Presentation on theme: "Hypertension in the Elderly ACCF/AHA 2011 Expert Consensus Document Developed in collaboration with the American Academy of Neurology, Association of Black."— Presentation transcript:
Hypertension in the Elderly ACCF/AHA 2011 Expert Consensus Document Developed in collaboration with the American Academy of Neurology, Association of Black Cardiologists, American Geriatrics Society, American Society of Hypertension, American Society of Nephrology, American Society for Preventive Cardiology, and the European Society of Hypertension
Hypertension in the Elderly Ten Things You Need to Know: 1.There is a dramatic increase in HTN prevalence with aging; by age 70 yrs, the majority of people have HTN 2.In older adults, HTN is characterized by an elevated SBP with normal or low DBP, due to age-associated stiffening of large arteries. 3.HTN is a potent risk factor for CVD in the elderly. 4.Numerous randomized trials have shown substantial reductions in CV outcomes in cohorts of patients 60-79 yrs old with anti-HTN drug therapy though the effect on all- cause mortality has been modest. 5.Although increases in the treatment and control of BP in older hypertensive adults have occurred over the past 2 decades, BP control rates remain suboptimal in the elderly.
Ten Things You Need to Know 6. Non-pharmacologic lifestyle measures should be encouraged in older adults, both to retard development of HTN and as adjunctive therapy in those with HTN. 7.Although the specific BP at which antihypertensive therapy should be initiated in the elderly is unclear, a threshold of 140/90 mm Hg in persons 65-79 yrs and a threshold SBP of 150 mm Hg in people age ≥80 yrs is reasonable. 8.Diuretics, ACEI, angiotensin receptor blockers, calcium antagonists, and beta blockers have all shown benefit on CV outcomes in randomized trials among elderly cohorts: choice is dictated by efficacy, tolerability, comorbidities, and cost. 9.Initiation of antihypertensive drugs in the elderly should generally be at the lowest dose with gradual increments as tolerated. 10.The high prevalence of both CV and non-CV comorbidities among the elderly dictates need for great vigilance to avoid treatment-related side effects.
Hypertension in the Elderly 1. There is a dramatic increase in the prevalence of hypertension with aging; by age 70 years, the majority of people have hypertension.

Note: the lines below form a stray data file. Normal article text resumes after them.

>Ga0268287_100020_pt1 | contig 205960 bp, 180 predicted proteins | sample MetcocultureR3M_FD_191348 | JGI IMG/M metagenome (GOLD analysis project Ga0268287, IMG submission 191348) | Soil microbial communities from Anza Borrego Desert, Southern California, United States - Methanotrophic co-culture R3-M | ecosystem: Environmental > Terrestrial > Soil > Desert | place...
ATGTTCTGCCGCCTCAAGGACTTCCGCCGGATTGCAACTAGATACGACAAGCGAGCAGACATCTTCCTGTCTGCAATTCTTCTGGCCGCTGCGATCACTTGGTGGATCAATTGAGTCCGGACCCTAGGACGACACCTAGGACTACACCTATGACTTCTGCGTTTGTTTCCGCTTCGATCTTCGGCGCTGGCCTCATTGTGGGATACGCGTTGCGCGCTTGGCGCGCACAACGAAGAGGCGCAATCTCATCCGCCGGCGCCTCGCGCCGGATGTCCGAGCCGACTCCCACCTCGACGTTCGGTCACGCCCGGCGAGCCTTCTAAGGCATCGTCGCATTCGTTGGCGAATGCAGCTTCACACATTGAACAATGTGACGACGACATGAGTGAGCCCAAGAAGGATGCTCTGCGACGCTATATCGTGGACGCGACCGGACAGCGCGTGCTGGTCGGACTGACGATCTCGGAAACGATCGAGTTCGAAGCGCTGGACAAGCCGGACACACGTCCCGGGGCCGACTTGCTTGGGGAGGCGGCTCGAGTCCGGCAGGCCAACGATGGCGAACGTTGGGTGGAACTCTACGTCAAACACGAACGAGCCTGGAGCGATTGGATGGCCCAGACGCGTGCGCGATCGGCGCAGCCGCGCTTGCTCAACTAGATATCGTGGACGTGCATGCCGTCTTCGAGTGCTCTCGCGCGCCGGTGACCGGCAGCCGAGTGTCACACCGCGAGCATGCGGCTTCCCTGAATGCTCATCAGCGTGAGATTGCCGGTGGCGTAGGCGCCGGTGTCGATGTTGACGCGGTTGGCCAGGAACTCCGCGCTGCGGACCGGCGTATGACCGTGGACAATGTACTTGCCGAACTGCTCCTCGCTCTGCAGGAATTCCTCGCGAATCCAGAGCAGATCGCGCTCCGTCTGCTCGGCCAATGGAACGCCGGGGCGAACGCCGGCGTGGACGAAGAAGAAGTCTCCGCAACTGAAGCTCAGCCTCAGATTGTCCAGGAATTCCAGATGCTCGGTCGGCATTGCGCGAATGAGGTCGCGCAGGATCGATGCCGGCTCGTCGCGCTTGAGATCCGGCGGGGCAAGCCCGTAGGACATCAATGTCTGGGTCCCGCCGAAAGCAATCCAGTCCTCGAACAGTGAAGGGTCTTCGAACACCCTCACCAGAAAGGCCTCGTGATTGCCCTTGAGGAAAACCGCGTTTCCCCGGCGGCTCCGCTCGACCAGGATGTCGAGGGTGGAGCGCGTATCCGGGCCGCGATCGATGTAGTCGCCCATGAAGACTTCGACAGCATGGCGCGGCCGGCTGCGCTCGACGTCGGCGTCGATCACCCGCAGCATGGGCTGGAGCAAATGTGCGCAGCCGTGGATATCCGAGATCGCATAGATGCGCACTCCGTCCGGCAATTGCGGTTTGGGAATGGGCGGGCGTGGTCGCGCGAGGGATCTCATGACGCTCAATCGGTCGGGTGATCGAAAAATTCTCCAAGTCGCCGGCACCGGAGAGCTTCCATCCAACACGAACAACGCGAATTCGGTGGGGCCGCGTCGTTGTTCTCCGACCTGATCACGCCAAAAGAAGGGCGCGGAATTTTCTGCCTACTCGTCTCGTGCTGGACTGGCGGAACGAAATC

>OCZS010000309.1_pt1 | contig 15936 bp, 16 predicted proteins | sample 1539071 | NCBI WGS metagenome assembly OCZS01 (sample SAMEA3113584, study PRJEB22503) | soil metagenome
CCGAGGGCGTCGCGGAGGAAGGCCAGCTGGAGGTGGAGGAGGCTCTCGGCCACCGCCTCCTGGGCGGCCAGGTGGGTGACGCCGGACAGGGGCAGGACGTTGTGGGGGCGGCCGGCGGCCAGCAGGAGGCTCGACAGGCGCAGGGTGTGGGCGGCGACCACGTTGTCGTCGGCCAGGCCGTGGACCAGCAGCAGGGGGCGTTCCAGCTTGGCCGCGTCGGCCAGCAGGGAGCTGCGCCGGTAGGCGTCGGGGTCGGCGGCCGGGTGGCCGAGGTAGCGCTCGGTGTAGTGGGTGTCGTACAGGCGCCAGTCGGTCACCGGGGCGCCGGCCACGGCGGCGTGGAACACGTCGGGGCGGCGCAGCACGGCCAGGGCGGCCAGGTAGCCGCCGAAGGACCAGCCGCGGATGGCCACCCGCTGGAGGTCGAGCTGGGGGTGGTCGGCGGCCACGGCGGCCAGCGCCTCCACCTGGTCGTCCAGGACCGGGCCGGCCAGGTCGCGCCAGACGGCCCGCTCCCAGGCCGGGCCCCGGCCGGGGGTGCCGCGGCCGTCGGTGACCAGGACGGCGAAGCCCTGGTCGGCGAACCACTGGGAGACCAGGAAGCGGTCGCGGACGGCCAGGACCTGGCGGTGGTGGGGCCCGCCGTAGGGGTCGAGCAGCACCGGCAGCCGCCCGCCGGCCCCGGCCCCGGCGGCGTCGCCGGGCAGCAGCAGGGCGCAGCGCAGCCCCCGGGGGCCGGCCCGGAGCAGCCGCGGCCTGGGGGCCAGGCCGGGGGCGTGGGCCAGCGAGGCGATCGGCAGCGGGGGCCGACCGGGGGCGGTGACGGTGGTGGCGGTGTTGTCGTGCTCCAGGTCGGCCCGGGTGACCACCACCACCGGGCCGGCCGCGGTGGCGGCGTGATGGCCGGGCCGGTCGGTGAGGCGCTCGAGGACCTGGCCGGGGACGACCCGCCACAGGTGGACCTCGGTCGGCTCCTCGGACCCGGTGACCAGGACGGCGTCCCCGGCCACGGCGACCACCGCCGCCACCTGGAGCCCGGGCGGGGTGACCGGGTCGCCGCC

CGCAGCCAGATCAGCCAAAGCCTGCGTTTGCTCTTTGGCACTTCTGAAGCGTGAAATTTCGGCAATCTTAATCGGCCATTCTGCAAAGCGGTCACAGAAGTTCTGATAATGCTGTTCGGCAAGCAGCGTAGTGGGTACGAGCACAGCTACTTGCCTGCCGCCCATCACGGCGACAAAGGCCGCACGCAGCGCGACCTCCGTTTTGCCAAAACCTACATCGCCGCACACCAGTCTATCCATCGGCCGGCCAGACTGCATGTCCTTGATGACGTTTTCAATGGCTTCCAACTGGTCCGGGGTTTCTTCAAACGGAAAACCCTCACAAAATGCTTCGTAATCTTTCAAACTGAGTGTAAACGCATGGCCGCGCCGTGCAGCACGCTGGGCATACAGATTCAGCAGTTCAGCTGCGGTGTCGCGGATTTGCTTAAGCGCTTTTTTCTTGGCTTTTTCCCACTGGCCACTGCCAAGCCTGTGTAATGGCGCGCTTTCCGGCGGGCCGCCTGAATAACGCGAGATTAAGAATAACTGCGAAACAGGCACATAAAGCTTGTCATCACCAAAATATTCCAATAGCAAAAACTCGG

Without treatment, approximately 30% of adults in the U.S. have hypertension (HTN). 1 HTN prevalence increases markedly with age: 2 -by 60 years, ~60% have HTN -by 70 years, ~65% of men and ~75% of women have HTN -most prevalent in older African American women In Framingham Study, HTN eventually developed in >90% of subjects with normal BP at age 55 years. 3 1 Ong Hypertension 2007;49:69-75 2 Burt Hypertension 1995;25:305-313 3 Vasan N Engl J Med 2001;345:1291-1297 Epidemiology of Hypertension and Aging
Prevalence of High Blood Pressure in Adults by Age and Sex: NHANES 2005-2006 9 NHLBI.
Population Projections by Selected Age Groups and Sex for the United States: (in 1000’s) U.S. Census Bureau, 2008
Mean Blood Pressure According to Age, Sex and Ethnic Group in U.S. Adults Chobanian N Engl J Med. 2007;357:789-96
Hypertension in the Elderly 2. In older adults, hypertension is characterized by an elevated systolic blood pressure (BP) with normal or low diastolic BP, due to age- associated stiffening of the large arteries.
Joint Influences of SBP and Pulse Pressure on Coronary Heart Disease Adapted from Franklin Circulation 1999;100:354-60
Pathophysiology of Hypertension in the Elderly Multiple changes occur in arterial media with aging, including reduced elastin content with increases in non-distensible collagen and calcium (e.g. arterial stiffening). Age-associated arterial stiffening results in a gradual increase in systolic BP and a decrease in diastolic BP. Flow-mediated arterial dilation, primarily mediated by endothelium- derived nitric oxide, declines markedly with aging. Neurohormonal profile of older hypertensive adults characterized by increased plasma norepinephrine, low renin, and low aldosterone levels. Many so-called “normal aging changes” in arterial structure and function are blunted/absent in populations not chronically exposed to high sodium/high calorie diets, low physical activity levels, and high rates of obesity.
Conceptual Framework for CV Adaptations to Arterial Stiffening Occurring with Aging CBF indicates coronary blood flow; DBP, diastolic blood pressure; EF, ejection fraction; LA, left atrial; LV, left ventricular; SBP, systolic blood pressure; ↑, increased; and ↓, decreased.
3. Hypertension is a potent risk factor for cardiovascular (CV) disease in the elderly. Hypertension in the Elderly
Coronary Heart Disease Rates by SBP and Age Adapted from Lewington et al. Lancet. 2002; 360:1903-1913 120 mm Hg 140 mm Hg 160 mm Hg 180 mm Hg Coronary Heart Disease Mortality 256 128 64 32 16 8 4 2 40-49 Age 50-59 60-69 70-79 80-89 1
Hypertension as a Risk Factor in the Elderly In older adults, hypertension (HTN) is the most prevalent modifiable CV risk factor: antecedent HTN is estimated in: –~70% of patients with incident myocardial infarctions –~77% of patients with incident strokes –~74% with chronic heart failure –~90% with acute aortic syndrome –30% to 40% with atrial fibrillation HTN is also a major risk factor for conditions directly influencing CV risk in the elderly: –Diabetes –Metabolic syndrome –Chronic kidney disease The number of deaths attributable to HTN in the U.S. rose 56% between 1995 and 2005, largely reflecting the increasing number of older Americans and high prevalence of HTN in the elderly.